In this edition:
- Increases to retirement age: impact on residence eligibility
- All on board: supporting partners of migrants to New Zealand
- Skills and Employment hub extended
- Economic growth leads to more people coming, less leaving
Increases to retirement age: impact on residence eligibility
The New Zealand Government announced on 6 March 2017 the intention to begin progressively raising the age of superannuation in 20 years’ time (from 1 July 2037) from 65 to 67. Increased life expectancy, longer lasting health and sustainability of the superannuation system were cited as reasons for this policy.
Importantly however, on the subject of residents, the Government has also advised that in order to be able to claim superannuation benefits in the future residents will be expected to have been resident in New Zealand for 20 years prior, rather then the current requirement of 10 years.
This is a clear warning signal for all prospective migrants that an adjustment to the maximum age for eligibility under the Skilled Migrant Category (and other employment based work to residence policies) is coming. It would not be fair or appropriate to have a group of residents contributing to a New Zealand superannuation scheme and not being able to receive that benefit when they reach retirement age.
The current maximum age for securing residence under the SMC is 55, meaning that currently, by the time successful applicants retire at 65, these individuals are eligible for their superannuation. Therefore, with a 20 year adjustment to eligibility, the maximum age to secure residence under the SMC and work to residency policies will be reduced to 45 (like Australia).
If you are or will in the short to medium term be entering the age bracket of 45+ (but less than 56), you may wish to look at securing residence sooner rather than later. There has been no clear signal as to when this inevitable policy change will be made, but there is a current review of the SMC underway.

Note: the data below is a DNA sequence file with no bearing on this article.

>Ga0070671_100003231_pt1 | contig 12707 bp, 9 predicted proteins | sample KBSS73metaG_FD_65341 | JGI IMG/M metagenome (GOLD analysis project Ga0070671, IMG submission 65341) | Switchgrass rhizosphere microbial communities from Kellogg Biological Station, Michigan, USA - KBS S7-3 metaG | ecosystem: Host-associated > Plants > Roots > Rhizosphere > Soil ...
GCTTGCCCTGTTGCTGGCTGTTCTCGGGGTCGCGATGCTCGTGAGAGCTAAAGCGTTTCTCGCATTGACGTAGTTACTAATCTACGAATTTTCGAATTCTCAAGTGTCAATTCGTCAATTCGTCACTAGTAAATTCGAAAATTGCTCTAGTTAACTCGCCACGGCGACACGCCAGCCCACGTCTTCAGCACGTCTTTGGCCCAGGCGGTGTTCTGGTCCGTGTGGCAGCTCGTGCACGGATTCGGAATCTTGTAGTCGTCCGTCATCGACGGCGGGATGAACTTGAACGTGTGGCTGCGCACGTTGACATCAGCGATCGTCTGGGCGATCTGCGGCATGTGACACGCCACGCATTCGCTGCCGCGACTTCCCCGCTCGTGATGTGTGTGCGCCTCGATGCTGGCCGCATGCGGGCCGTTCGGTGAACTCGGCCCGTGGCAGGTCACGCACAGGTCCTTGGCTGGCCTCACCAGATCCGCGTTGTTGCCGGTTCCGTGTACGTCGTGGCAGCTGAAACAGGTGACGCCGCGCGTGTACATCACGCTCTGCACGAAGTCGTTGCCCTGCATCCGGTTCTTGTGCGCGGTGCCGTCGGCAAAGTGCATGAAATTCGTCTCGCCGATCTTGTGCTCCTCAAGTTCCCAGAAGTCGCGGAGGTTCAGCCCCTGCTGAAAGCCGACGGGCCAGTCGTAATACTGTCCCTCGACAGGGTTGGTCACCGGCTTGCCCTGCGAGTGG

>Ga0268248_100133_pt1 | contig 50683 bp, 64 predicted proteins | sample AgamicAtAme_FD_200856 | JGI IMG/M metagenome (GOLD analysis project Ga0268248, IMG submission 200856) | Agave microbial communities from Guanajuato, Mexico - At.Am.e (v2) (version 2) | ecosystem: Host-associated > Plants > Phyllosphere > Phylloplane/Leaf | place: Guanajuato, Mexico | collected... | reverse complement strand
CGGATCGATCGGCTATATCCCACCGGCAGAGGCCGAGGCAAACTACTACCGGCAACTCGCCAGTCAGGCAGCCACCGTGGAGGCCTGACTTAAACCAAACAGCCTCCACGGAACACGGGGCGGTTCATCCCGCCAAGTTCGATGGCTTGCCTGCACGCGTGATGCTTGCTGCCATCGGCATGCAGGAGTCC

Essential Skills in Demand Lists Reviewed
The Ministry of Business, Innovation and Employment (MBIE) has reviewed and made changes to the Long Term Skill Shortage List (LTSSL) and the Immediate Skill Shortage List (ISSL).
The annual review has seen particular skills added, removed or moved between the lists, depending on local labour market needs and the need to compete internationally for skilled workers.
Applicants for residence under the Skilled Migrant Category (SMC) should pay close attention to the LTSSL updates, which will apply to Expressions of Interest (EOI) already made. For those already in the SMC Pool, this will involve checking that they remain eligible for the points claimed in their EOI. Only those already selected from the Pool or holding an Invitation to Apply (ITA) prior to 27 February 2017, will be unaffected by the updates.
The following occupations have been removed from the LTSSL:
- Registered Nurse (Aged Care) (note – moved to the ISSL list below)
- Registered Nurse (Critical Care and Emergency)
- Registered Nurse (Medical)
- Registered Nurse (Perioperative)
- Ship’s Engineer
- Ship’s Master
- Ship’s Officer
The occupations of Registered Nurse (Mental Health) and Upholsterer have been removed from the ISSL, although the following occupations have been added:
- Bricklayer for Auckland/Upper North Island only
- Cabler (Data and Telecommunications) for all regions
- Composite Technician for all regions
- Floor Finisher for Auckland/Upper North Island and Waikato/Bay of Plenty only
- Registered Nurse (Aged Care)
- Stonemason for Auckland/Upper North Island only